CREA's origins date to about 1997, when Norton, then attorney general of Colorado, organized it with the name "coalition" rather than "council." Federici had been involved in Norton's 1996 campaign for the U.S. Senate, according to news reports at the time.

A spokesman for Norton said the Interior secretary has not been involved with CREA since joining President Bush's Cabinet in 2001.

Norton's leadership of the earlier incarnation of the group became an issue in her Senate confirmation hearing because other conservationist groups had branded CREA a front for the interests of oil, mining, chemical and pollution-risk industries.

How and why Abramoff expected at least two, and possibly three, tribes to benefit from making five- and six-figure contributions to an environmental group remains unexplained.

Evidence shows that Abramoff inquired in early 2002 whether a third tribe, the Saginaw Chippewas of Michigan, had approved a $30,000 request for CREA. The tribe did not respond to the newspaper's questions on whether the money was given.

CREA has two staffers, a mailbox, a Web site and a telephone answering machine. Its most recent listing of its place of business, an address in the Georgetown area of Washington, D.C., is no longer valid.

Through a spokesman, Abramoff's attorney issued a statement responding to other questions involving tribal contributions, but answered inquiries about CREA with "no comment."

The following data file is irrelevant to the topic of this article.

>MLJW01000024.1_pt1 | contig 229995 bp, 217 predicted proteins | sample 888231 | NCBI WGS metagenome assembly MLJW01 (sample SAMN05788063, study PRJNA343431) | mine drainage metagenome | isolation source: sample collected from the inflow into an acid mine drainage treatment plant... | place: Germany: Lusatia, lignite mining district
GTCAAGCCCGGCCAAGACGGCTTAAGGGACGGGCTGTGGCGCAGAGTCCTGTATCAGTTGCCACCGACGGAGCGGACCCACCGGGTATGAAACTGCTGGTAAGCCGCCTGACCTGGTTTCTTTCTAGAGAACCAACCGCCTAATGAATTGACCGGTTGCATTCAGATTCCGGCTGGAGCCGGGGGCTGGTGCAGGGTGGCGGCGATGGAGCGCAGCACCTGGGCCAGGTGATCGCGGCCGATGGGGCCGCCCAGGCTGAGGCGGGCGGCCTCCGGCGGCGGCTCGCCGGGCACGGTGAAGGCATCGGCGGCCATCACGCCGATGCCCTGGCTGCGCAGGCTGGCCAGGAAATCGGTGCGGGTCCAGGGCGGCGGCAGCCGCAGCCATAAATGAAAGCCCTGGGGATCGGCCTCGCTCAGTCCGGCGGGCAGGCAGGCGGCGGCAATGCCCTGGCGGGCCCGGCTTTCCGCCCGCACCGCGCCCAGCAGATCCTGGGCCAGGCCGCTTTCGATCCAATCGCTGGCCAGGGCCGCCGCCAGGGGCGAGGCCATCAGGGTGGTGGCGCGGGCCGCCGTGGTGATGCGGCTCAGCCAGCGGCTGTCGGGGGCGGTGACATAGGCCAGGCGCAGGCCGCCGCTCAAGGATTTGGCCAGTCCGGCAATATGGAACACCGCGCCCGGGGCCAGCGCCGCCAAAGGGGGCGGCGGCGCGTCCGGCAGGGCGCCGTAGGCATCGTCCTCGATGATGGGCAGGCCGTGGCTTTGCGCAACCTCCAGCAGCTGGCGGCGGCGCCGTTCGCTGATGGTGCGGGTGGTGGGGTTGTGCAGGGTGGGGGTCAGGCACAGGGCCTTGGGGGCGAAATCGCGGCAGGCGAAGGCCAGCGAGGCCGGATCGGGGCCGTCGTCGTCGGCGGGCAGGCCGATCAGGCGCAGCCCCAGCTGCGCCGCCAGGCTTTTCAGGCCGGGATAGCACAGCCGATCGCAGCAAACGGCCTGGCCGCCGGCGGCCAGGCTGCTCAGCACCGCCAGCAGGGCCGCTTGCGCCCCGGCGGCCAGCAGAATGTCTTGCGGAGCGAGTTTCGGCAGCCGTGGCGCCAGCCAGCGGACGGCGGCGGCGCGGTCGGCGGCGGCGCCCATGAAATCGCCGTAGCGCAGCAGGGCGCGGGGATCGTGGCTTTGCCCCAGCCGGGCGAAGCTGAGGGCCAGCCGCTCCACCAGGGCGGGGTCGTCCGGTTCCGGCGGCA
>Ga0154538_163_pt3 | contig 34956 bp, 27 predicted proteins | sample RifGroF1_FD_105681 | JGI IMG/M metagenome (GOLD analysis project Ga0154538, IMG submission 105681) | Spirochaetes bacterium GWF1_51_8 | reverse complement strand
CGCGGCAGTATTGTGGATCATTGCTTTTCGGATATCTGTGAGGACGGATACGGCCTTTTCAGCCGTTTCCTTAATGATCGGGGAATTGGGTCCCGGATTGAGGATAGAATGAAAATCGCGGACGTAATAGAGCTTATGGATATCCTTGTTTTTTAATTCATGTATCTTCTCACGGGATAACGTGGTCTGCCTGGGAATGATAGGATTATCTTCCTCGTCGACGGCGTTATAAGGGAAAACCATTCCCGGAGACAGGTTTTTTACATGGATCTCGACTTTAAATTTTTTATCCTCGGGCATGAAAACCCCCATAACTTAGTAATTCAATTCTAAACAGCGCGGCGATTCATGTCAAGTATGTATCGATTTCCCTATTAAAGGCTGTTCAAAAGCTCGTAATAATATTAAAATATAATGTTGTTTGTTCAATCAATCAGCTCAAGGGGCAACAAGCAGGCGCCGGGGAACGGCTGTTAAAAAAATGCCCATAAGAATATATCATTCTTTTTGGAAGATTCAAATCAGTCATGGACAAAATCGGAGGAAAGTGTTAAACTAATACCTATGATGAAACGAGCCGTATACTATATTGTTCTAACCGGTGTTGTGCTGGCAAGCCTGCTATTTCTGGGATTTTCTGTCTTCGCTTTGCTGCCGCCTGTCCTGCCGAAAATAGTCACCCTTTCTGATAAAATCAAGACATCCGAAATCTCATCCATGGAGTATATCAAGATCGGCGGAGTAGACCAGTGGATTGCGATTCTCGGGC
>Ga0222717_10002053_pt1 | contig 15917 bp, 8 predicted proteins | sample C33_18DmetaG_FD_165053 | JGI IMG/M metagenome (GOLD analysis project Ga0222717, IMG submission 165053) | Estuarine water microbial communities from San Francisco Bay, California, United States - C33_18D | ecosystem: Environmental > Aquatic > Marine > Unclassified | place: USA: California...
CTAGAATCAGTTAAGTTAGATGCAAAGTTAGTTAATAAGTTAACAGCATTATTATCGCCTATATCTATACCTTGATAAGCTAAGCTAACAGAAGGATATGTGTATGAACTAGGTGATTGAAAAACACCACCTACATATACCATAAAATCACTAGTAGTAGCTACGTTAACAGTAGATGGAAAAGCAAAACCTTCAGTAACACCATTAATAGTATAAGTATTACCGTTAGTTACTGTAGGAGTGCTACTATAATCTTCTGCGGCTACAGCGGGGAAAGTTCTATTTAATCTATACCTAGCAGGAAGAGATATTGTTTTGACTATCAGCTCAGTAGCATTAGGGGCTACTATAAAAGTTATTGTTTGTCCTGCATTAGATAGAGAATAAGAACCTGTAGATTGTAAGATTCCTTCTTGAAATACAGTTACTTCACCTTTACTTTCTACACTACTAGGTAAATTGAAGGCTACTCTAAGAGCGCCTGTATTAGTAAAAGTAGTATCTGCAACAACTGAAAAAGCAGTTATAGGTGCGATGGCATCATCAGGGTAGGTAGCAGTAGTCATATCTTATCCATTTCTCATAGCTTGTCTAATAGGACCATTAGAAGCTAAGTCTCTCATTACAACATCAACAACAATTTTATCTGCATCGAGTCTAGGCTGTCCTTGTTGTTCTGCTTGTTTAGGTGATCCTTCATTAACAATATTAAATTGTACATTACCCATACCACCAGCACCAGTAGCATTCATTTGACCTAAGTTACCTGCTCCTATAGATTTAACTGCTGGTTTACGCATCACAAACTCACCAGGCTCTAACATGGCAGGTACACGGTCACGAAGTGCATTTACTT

Federici, communicating only by e-mail, said Abramoff "did not, and does not, hold a position within CREA."

Federici insisted on an "off-the-record" briefing with the newspaper before deciding whether to be interviewed on the record. The Republic declined, instead seeking answers for publication.

In an e-mail, Federici expressed concerns over the newspaper's "misperceptions" about CREA, noting that a recent New York Times story referred to CREA as "a partisan organization that supports a balanced approach to improving the environment."

She said CREA conducts "considerable grass-roots lobbying efforts" and praised CREA's seven-member advisory board as "highly respected environmentalists."

Trying to track the political contributions by the tribes is part of a wider investigation of Abramoff and public relations consultant Michael Scanlon that is being conducted by the FBI, the IRS, Norton's Interior Department, other federal agencies and the Senate Indian Affairs Committee, chaired by Sen. John McCain, R-Ariz.

A grand jury reportedly is looking into Abramoff's and Scanlon's dealings with six tribes that paid them $82 million over several years.

"I think we're a long way from done on this one," McCain said Friday.

"Primarily, we're looking at what happened to all of the money," he said. Part of the inquiry, he added, is focusing on the political contributions.

"The Federal Election Commission (which regulates campaign finances) is looking at it, too," he said.